February 6, 2018
Investments in infrastructural projects usually involve different phases from project initialisation, design, supply, construction to ultimate handover (Turnkey Project). In most cases, these projects are executed by a consortium based in different locations-some outside Nigeria. A Non-Resident Company (NRC) involved in a Turnkey Project executed as a single contract for survey, deliveries, installation or construction is taxed under Section 13 (2) (c) of Companies Income Tax Act (CITA). The question that readily comes to mind is what constitutes a Single Contract within the context of Section 13 (2) (c) of CITA and how can it be distinguished from a split contract or tripartite contract.
In this piece, we examine the issues surrounding the taxation of NRCs involved in Turnkey Projects and we provide useful tax planning insights for taxpayers seeking to engage in Turnkey Projects.
Under the CITA, tax is payable on the profits of any company accruing in, derived from, brought into, or received in Nigeria in respect of any trade or business for whatever period of time such trade or business may have been carried on. In Taoufic Karan v. Commissioner for Income Tax (WACA 25 May 1948), the Court held that the words “accruing in” and “received in” import a clear territorial limitation to Nigeria. The Court further stated that the words “derived from” appear to be designed to meet amongst other things, cases where profits arise from transactions carried out in Nigeria by a non-resident tax payer.
Some of the critical conditions for taxation of a NRC under Section 13 (2) of the CITA is that such NRC has a Fixed Base in Nigeria or operates through a Dependent Agent or it is involved in a turnkey contract or it is involved in a related party transaction deemed to be artificial. Thus, the underlying consideration for the taxation of a NRC in Nigeria under Section 13 (2) of the CITA, as stated in the Taoufic Karan case, is whether the NRC derives profit from a trade or business carried on within the territory of Nigeria.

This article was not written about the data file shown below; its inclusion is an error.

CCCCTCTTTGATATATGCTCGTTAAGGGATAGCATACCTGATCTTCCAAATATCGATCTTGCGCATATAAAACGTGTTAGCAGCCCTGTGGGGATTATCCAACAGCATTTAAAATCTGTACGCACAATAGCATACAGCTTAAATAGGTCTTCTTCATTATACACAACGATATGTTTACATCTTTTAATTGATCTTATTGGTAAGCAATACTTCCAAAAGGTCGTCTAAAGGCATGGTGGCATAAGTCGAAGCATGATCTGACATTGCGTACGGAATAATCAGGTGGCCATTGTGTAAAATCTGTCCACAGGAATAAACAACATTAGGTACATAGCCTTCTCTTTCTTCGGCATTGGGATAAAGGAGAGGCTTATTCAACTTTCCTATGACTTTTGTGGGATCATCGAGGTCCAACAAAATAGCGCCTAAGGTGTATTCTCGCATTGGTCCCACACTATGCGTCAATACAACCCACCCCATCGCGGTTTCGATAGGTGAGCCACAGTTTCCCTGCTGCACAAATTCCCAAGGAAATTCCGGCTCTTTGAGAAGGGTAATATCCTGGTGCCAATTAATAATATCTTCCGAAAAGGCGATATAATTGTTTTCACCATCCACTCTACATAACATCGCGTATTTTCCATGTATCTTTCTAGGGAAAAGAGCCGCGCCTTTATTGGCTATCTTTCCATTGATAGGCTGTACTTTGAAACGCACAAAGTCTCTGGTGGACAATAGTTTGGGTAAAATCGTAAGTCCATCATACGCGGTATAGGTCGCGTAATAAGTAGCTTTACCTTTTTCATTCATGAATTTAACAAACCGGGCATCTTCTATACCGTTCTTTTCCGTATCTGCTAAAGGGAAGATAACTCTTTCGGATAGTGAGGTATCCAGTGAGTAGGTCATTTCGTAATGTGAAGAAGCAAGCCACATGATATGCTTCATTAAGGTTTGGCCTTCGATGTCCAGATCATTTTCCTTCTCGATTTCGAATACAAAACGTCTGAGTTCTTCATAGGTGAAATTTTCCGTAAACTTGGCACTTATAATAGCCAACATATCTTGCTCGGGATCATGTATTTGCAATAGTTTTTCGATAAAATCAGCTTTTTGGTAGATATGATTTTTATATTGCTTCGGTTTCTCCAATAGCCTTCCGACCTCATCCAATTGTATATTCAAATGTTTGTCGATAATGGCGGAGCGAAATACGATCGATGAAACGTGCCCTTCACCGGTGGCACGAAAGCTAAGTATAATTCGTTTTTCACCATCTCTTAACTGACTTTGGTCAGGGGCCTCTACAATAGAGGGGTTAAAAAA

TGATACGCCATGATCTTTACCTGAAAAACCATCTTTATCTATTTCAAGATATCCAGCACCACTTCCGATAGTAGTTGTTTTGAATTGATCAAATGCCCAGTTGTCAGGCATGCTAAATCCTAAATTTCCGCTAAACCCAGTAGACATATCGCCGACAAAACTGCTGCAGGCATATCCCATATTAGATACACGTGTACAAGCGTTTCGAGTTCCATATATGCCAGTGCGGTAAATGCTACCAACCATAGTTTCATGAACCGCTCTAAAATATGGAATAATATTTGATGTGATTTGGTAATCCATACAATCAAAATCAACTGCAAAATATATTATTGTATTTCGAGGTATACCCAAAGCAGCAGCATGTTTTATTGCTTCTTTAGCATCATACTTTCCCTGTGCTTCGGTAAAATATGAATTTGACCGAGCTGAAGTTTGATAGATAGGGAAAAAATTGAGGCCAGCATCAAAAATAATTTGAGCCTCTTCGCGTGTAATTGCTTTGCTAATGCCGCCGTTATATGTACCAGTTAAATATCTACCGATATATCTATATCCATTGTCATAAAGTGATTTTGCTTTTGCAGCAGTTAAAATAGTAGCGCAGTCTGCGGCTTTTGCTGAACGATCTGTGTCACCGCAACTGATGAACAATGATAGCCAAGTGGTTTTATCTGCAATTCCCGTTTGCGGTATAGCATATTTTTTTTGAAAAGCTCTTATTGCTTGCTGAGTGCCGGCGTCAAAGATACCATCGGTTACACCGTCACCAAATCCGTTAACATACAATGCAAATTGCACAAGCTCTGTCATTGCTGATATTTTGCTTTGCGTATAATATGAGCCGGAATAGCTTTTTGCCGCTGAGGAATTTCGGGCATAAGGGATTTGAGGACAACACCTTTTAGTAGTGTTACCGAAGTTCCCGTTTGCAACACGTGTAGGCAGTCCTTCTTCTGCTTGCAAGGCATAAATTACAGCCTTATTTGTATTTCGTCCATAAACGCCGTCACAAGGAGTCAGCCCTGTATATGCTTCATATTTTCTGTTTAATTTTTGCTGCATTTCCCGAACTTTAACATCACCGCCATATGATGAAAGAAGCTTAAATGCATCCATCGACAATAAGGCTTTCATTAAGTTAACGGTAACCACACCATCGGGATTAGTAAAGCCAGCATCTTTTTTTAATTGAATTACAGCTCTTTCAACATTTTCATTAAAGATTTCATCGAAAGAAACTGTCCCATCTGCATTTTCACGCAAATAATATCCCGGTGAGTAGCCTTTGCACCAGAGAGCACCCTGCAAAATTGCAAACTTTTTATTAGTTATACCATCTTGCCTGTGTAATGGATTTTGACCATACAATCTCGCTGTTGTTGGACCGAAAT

The CITA does not define the term single contract. Assuming that Company A (a manufacturer of drinks and spirits) plans to build a state-of-the art manufacturing plant in Lagos, Nigeria (the Project) under two possible scenarios. Under Scenario 1, Company A contracts with Company B (a foreign engineering and construction company based in Germany) where Company B is expected to be involved in the design, supply of equipment, local installation as
well as the construction of the manufacturing plant in Lagos until completion and ultimate handover of the manufacturing plant to Company A. Under Scenario 2, Company A contracts with Company B (based in Germany) for the design and supply aspect of the Project and contracts with Company C (a Nigerian engineering and construction company) for the local installation and construction aspect of the Project. Scenario 2 could either be under a Tripartite Contract or two separate contracts with B and C.